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Testing Intel’s 12th-gen Alder Lake laptop CPUs: Many cores make light work

We were impressed with Intel’s top-tier 12th-generation desktop chips. Though still power-hungry compared to competing AMD Ryzen processors, their combination of big performance cores (P-cores) and clusters of small efficiency cores (E-cores) helped them shine under all kinds of workloads, including games that favor fewer, faster cores and video encoding and rendering tasks that benefit from every core you can throw at them.
The laptop versions of those chips, which Intel announced at CES earlier this month, don’t have access to a desktop computer’s huge power supply or beefy cooling systems. They also don’t benefit from being compared to mediocre predecessors. 11th-generation Core desktop processors backported a new CPU architecture to Intel’s decrepit 14nm manufacturing process with unimpressive results, while 11th-generation Core laptop chips benefitted from the newer 10nm process and correspondingly lower heat and power consumption. The 12th-generation chips use the same process, though it has
The first Alder Lake laptop processor to find its way into our hands is the tippy-top-end Core i9-12900HK, the fastest of the bunch. In our testing, we tried to see whether the laptop version of Alder Lake strikes the same performance balance as the desktop version—fast cores when you need fast cores and lots of cores when you need lots of cores.been re-dubbed “Intel 7” to close the PR gap between Intel’s 10nm process and TSMC’s 7nm process.

Alder Lake-H, a primer

The i9-12900HK sits at the top of Intel’s high-performance laptop CPU lineup. It combines six P-cores and eight E-cores for a total of 14 cores and 20 threads, with a peak Turbo Boost clock speed of 5 GHz for the P-cores. In the past, Intel has included eight P-cores in its fastest Core i9 desktop chips, not six. But most of the 12th-generation laptop CPUs (from the Core i9-12900HK all the way down to the Celeron 7305) trade one or two P-cores for a cluster or two of E-cores on the assumptionMost of the Core i9 and i7 chips use the same six P-core/eight E-core configuration as the i9-12900HK, though the i7-12650H uses six P-cores and four E-cores instead. The more affordable Core i5 chips step down to just four P-cores across the board, with either eight or four E-cores, depending on the chip.
Unlike the desktop Alder Lake CPUs, there’s no such thing as an Alder Lake chip without E-cores—there’s no direct replacement for the older chips that only used P-cores. Most of the time, the 12th-generation chips will end up being as fast or faster than the processors they replace. But it does mean that older operating systems without full Thread Director support, including Windows 10, will never work quite as well on these systems as new OSes do. that more, slower cores will be better for multi-core work.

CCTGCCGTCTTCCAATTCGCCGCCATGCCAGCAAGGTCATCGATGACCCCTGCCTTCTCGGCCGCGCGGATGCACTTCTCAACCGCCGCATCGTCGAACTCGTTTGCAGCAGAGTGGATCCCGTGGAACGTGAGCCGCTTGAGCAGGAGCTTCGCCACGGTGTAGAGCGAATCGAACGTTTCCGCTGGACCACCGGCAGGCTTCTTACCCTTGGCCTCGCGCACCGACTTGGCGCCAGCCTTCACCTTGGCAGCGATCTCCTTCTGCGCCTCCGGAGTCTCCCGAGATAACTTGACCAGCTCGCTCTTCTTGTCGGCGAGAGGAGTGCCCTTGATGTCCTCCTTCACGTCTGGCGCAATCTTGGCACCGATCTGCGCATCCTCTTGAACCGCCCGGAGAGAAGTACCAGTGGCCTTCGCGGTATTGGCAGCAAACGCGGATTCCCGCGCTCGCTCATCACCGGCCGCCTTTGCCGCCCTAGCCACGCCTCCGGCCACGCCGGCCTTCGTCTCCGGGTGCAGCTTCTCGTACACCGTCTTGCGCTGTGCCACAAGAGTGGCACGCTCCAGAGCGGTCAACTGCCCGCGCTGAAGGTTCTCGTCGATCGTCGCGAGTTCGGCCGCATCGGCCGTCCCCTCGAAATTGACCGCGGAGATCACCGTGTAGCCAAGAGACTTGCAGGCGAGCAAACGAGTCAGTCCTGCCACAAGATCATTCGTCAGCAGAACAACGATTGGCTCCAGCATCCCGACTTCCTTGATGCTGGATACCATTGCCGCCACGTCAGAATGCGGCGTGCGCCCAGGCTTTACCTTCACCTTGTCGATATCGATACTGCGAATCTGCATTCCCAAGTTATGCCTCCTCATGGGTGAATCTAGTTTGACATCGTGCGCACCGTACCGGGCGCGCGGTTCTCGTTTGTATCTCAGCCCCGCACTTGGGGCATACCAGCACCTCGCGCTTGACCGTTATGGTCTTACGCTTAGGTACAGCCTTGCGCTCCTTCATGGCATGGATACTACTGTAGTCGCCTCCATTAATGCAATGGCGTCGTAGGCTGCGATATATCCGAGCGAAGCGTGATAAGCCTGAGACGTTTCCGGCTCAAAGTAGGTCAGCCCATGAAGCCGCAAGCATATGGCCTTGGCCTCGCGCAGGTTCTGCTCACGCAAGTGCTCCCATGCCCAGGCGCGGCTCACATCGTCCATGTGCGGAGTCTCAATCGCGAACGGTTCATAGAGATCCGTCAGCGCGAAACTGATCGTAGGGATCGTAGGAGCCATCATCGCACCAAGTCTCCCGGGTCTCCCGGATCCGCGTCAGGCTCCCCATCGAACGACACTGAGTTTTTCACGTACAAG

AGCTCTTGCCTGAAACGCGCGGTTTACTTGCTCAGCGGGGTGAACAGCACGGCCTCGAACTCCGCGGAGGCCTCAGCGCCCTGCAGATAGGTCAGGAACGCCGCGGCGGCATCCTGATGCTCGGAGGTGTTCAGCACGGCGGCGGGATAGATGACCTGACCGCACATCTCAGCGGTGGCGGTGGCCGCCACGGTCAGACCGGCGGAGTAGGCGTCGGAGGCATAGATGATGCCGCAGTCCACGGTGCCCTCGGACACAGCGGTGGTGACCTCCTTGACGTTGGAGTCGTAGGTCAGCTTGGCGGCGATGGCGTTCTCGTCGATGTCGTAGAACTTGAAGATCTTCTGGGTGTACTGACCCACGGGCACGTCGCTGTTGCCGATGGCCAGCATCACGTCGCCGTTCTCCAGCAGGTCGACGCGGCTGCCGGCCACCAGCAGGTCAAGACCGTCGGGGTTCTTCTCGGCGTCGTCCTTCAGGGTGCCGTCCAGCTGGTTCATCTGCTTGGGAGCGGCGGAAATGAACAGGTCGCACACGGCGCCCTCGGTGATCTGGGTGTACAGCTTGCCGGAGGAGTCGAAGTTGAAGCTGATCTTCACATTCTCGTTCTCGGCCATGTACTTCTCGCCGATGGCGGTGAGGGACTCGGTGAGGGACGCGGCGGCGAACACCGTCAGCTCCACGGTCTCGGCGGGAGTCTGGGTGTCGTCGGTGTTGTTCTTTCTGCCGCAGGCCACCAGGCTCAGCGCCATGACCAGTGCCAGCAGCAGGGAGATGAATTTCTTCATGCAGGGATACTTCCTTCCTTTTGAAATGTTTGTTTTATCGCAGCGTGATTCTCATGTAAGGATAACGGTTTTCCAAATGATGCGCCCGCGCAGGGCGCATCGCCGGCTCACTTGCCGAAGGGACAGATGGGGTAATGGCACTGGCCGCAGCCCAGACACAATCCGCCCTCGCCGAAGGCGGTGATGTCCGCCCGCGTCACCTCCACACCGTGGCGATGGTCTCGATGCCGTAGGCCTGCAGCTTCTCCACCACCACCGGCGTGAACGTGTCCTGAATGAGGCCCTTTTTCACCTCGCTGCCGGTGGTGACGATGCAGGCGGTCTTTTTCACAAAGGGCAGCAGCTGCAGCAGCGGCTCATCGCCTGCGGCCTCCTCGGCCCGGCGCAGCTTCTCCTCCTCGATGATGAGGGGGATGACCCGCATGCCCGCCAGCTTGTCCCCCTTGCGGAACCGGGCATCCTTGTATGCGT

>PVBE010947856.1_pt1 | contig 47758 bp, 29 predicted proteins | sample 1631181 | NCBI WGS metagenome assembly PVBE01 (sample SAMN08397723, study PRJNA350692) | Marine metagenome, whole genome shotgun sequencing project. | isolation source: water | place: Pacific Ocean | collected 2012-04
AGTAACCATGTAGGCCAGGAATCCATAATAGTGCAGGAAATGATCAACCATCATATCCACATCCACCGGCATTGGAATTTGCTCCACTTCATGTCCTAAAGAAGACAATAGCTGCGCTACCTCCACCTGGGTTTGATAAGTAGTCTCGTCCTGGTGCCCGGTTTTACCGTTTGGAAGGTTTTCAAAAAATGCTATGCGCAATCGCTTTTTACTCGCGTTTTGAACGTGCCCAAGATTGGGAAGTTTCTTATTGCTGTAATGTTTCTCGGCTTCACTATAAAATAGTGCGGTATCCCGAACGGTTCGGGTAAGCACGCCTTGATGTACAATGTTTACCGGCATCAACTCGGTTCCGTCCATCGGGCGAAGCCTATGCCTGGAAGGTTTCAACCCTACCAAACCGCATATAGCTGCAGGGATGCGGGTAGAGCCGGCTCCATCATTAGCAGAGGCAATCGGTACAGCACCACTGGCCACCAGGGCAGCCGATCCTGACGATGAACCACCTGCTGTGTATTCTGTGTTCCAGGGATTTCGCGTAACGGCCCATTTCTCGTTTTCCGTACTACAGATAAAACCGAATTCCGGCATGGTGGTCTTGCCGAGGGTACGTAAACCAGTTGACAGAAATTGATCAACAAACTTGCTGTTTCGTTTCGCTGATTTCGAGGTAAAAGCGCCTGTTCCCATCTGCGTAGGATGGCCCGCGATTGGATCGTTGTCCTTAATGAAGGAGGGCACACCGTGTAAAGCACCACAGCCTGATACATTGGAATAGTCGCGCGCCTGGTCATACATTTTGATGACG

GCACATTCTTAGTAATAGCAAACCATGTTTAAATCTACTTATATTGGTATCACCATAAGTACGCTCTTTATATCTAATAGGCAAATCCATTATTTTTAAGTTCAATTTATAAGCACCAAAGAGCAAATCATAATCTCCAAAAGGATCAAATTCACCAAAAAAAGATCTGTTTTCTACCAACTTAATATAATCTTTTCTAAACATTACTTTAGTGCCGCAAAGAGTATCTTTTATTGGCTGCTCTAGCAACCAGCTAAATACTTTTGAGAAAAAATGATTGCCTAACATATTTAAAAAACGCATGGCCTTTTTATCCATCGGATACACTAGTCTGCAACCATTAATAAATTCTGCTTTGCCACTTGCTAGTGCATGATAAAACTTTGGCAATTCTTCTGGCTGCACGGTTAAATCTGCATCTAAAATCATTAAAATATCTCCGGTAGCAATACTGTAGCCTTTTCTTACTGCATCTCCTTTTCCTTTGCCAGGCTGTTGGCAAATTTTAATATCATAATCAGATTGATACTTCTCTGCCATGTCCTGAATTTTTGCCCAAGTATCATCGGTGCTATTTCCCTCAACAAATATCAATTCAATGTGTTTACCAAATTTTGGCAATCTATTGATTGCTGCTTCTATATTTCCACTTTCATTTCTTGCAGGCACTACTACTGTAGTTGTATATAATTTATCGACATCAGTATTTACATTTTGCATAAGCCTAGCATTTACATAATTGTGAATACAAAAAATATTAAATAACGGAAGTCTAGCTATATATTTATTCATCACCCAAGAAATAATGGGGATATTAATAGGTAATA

Our test vehicle for the i9-12900HK is the Intel-provided MSI GE76 Raider, a hulking 17.3-inch 6.4-pound chonkster that goes all-in on the gaming laptop aesthetic. It includes a keyboard with individually programmable RGB LEDs, plus a customizable RGB LED strip across the front. Subtle, it ain’t. A mobile Nvidia GeForce RTX 3080 Ti laptop GPU, Intel’s integrated Iris Xe GPU, 32GB of 4,800 MHz DDR5, a pair of 2TB NVMe SSDs, and Windows 11 Pro round out the configuration.
The GE76 is configured to get the most out of the i9-12900HK, with a maximum Turbo power number of 135 W, as reported by HWiNFO and Intel’s Extreme Tuning Utility (XTU). Despite being a gaming laptop with an overclockable CPU, the GE76’s BIOS doesn’t offer many options for tweaking the power limits or overclocking the CPU, so you’ll need to make these kinds of changes within Windows if you want to experiment. The MSI Center software allows some limited preset-based adjusting of CPU power levels and rudimentary GPU overclocking, while the Intel XTU offers more fine-grained CPU overclocking and voltage controls.
As a point of comparison, we’re using an HP ZBook Studio G8 with a Core i9-11950H. It’s not an exact comparison—that would be the Core i9-11980HK—but the two processors are close enough spec-for-spec to give us a good sense of the generational improvements. Keep in mind that it’s difficult to compare laptop processors because performance varies based on the machine’s ability to keep the CPU and GPU cool and how hot it’s willing to let them run—the exact same laptop can perform very differently under different power settings.
An unapologetically bulky gaming laptop like the MSI GE76 Raider is likely to post more impressive performance numbers than something like a ThinkPad X1 Extreme or HP ZBook Studio, which are at least trying to keep their size and weight down. We tested the i9-12900HK with its max Turbo wattage set to both 135 W and 115 W, the latter of which is the same maximum Turbo Boost limit supported by the i9-11950H. This ought to give us a good idea of how the chip will perform in a more thermally constrained laptop (or in its cheaper, non-K form).


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